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Monday, November 24, 2003

Sgt. Anthony Pierce and eight members of his platoon

Luck saved them


Mobile Register Editor

BAGHDAD -- Just before dawn on Aug. 19, Sgt. Anthony Pierce and eight members of his platoon were headed back to Camp Graceland on the south side of Baghdad. They had just been relieved after pulling the night shift at Balad Police Station, where they supervise and train Iraqi police officers.

"I turned 45 that day," said Pierce. "It's a birthday I won't soon forget."

Pierce was sitting in the front passenger seat of the last of three Humvees returning to camp, normally a five-minute drive from the station.

They had not gotten far when an improvised explosive device, known by troops as an IED, was detonated just off the highway. In quick succession, four rocket-propelled grenades, or RPGs, hit the Humvees. Then AK-47s opened fire from several directions.

One of the RPGs ripped through the rear door of Pierce's Humvee, striking the radio console before lodging in the dashboard, blowing the driver, Spc. Josh Yoder, 22, of Brewton, clear out of the vehicle. Shrapnel hit Pierce in the arm. The turret gunner, Spc. Charles Williams, 38, a nurse's assistant from East Brewton, was hit in the legs. His pants caught fire.

A second RPG pierced the Humvee's rear quarter panel, but injured no one.

The lead Humvee was also struck by two RPGs, one exploding beneath it and knock ing out the tires, the other hitting the turret ring on top of the Humvee before slamming into the back of the gunner, Sgt. Dustin Andrews, 24, of Mobile.

The University of South Alabama senior was incredibly lucky. The RPG failed to detonate, only cracking the armor plating inside Andrew's flak jacket.

Despite flat tires and a damaged suspension, the first Humvee continued on toward Graceland, followed by the relatively unscathed second vehicle. But the third Humvee was without a driver. Pierce used his hands to pat out Williams flaming pants, then grabbed Yoder's M-16 -- his own had been blown out of the Humvee -- leaped from the vehicle and returned fire with the rifle as well as his 9 mm pistol.

The insurgents slipped away. Amazingly, Yoder got up and ran back to the Humvee. From IED explosion to retreat, the ambush had taken about a minute. The attackers were never found.

Andrews, the gunner hit by the RPG, was treated for back spasms but otherwise was unharmed. Four other soldiers with the Alabama National Guard's 1165th Military Police Company were treated for minor bruises and cuts. No one from the Fairhope-based company was admitted to a hospital.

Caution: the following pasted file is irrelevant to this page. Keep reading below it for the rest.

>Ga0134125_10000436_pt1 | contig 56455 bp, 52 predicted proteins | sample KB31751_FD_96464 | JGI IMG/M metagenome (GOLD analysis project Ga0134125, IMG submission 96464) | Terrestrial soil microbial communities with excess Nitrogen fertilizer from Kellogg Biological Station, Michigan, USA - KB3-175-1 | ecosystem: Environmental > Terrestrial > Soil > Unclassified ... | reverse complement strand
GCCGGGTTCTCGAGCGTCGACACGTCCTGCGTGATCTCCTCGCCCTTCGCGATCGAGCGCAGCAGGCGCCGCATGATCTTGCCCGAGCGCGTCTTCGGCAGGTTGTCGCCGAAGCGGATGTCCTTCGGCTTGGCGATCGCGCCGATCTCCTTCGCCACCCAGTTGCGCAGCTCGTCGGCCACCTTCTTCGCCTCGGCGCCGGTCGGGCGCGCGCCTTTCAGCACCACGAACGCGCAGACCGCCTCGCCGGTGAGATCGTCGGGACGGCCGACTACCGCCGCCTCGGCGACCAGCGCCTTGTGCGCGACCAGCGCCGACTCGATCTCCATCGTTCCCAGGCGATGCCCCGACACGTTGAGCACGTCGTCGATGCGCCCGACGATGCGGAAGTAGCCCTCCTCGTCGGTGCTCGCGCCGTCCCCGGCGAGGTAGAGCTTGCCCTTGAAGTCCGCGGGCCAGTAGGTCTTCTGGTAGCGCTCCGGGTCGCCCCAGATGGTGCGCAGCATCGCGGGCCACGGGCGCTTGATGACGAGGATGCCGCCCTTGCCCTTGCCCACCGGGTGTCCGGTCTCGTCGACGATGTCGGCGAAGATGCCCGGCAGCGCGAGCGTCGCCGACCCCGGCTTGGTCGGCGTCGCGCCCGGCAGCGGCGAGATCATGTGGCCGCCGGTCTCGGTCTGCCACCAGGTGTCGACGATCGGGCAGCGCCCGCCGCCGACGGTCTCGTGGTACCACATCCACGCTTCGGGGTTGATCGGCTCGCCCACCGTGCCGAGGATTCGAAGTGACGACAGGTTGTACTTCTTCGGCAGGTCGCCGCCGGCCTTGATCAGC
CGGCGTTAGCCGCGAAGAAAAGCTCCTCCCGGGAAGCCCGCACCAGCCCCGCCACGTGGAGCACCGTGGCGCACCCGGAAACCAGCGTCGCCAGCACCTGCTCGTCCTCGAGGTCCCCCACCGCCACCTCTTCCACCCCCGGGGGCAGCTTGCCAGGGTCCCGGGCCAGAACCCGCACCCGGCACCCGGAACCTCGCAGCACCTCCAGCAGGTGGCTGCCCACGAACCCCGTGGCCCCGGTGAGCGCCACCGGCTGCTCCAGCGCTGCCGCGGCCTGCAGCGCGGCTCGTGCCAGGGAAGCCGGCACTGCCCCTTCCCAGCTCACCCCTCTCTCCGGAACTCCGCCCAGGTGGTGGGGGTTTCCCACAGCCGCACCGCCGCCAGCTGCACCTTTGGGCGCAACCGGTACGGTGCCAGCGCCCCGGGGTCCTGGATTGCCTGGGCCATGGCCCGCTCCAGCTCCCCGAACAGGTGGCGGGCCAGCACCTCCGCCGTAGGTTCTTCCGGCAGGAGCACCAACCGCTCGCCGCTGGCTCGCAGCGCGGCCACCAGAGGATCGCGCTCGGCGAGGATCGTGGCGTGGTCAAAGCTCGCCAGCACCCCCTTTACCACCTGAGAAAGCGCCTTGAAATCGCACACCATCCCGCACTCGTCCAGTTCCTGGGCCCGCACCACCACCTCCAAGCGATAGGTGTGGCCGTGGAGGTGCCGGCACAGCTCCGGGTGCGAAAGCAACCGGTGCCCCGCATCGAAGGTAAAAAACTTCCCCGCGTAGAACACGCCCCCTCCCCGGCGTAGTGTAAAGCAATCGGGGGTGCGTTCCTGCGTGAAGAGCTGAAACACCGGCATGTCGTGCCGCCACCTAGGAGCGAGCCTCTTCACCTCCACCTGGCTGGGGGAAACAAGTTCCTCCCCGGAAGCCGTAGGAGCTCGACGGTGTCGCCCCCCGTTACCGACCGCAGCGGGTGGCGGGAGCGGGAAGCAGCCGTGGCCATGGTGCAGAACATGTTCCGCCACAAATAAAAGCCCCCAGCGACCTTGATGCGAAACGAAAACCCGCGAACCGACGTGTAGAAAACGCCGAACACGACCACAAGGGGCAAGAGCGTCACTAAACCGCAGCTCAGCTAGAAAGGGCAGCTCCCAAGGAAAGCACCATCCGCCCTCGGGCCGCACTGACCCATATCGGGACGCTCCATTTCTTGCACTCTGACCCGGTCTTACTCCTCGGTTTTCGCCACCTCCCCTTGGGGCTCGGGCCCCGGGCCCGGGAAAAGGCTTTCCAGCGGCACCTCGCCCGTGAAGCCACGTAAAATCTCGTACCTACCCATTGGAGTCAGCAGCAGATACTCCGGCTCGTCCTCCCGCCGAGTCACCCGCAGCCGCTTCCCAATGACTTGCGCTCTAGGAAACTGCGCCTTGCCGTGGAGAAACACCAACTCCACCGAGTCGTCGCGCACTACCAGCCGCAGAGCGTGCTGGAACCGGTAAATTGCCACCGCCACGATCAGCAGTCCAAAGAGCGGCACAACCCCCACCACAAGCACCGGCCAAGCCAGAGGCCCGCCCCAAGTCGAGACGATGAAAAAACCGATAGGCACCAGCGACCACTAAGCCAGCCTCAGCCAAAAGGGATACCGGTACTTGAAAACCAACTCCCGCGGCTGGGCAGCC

"These were the smaller, anti-personnel RPGs," said Pierce, who is in the auto parts supply business in Pensacola. "If they had been the big anti-tank RPGs, we'd have been goners for sure."

As lucky as the members of Third Platoon were, they would have been even more fortunate inside "up-armor" Humvees, which are reinforced on all sides by thick steel plating. The RPGs likely would have exploded harmlessly against the skin of such armored vehicles, and no one would have been hurt, except perhaps for the gunner. The net damage from the attack would have been a couple of flat tires.

Up-armor Humvees are much more suited to urban warfare, and therefore much in demand by soldiers stationed in Iraq. They shield occupants against rifle fire, shrapnel and all but the larger RPG rounds.

The extra armor adds about 5,000 pounds to the weight of a conventional Humvee, which is already about 6,000 pounds. To carry that additional weight, the engine is turbocharged. That creates additional engine noise, so the up-armor Humvees come equipped with an intercom as part of the radio system. Occupants wearing headsets can easily communicate with one another and with other Humvee crews.

Unlike the bare-bones version used by the 1165th, armored Humvees are also air conditioned, so occupants can keep the thick, "ballistic" windows closed no matter what the weather. All of this costs money, of course. The Army pays about twice as much for the armored Humvee, around $100,000.

When I recently visited MPs with the Alabama Guard's 1166th Military Police Company at their camp near Baghdad International Airport, they had just been issued 10 of the up-armored Humvees. The soldiers told me that the vehicles are better in just about every way, even traveling faster than the plain Humvee.

I can tell you that the extra inch of steel plate sure made me feel cozier.

Capt. Chris Butler of Auburn, Ala., commander of the 1165th, said his company has more than 30 of the regular Humvees, but hopes to be equipped with at least some of the sturdier models soon. It's what all of his soldiers would like for Christmas.

al.com: News

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